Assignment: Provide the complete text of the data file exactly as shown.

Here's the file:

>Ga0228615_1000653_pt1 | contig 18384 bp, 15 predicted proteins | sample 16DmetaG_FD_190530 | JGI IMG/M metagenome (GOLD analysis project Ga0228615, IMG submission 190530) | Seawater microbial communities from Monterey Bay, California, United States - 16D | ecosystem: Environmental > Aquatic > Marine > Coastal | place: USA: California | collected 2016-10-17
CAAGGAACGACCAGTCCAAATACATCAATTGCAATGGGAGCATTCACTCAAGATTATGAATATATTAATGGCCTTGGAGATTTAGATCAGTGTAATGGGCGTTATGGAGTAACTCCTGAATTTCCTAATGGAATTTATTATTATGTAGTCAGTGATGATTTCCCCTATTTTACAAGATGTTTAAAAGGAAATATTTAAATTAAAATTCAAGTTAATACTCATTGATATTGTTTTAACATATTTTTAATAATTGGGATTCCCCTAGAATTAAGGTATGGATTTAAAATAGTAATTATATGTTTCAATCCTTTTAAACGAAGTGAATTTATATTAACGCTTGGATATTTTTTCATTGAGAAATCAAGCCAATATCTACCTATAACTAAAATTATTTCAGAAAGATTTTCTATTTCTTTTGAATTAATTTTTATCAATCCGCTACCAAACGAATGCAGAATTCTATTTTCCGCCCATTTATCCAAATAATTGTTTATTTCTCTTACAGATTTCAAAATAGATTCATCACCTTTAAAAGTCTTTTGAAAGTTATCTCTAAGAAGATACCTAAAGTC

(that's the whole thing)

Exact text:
>Ga0228615_1000653_pt1 | contig 18384 bp, 15 predicted proteins | sample 16DmetaG_FD_190530 | JGI IMG/M metagenome (GOLD analysis project Ga0228615, IMG submission 190530) | Seawater microbial communities from Monterey Bay, California, United States - 16D | ecosystem: Environmental > Aquatic > Marine > Coastal | place: USA: California | collected 2016-10-17
CAAGGAACGACCAGTCCAAATACATCAATTGCAATGGGAGCATTCACTCAAGATTATGAATATATTAATGGCCTTGGAGATTTAGATCAGTGTAATGGGCGTTATGGAGTAACTCCTGAATTTCCTAATGGAATTTATTATTATGTAGTCAGTGATGATTTCCCCTATTTTACAAGATGTTTAAAAGGAAATATTTAAATTAAAATTCAAGTTAATACTCATTGATATTGTTTTAACATATTTTTAATAATTGGGATTCCCCTAGAATTAAGGTATGGATTTAAAATAGTAATTATATGTTTCAATCCTTTTAAACGAAGTGAATTTATATTAACGCTTGGATATTTTTTCATTGAGAAATCAAGCCAATATCTACCTATAACTAAAATTATTTCAGAAAGATTTTCTATTTCTTTTGAATTAATTTTTATCAATCCGCTACCAAACGAATGCAGAATTCTATTTTCCGCCCATTTATCCAAATAATTGTTTATTTCTCTTACAGATTTCAAAATAGATTCATCACCTTTAAAAGTCTTTTGAAAGTTATCTCTAAGAAGATACCTAAAGTC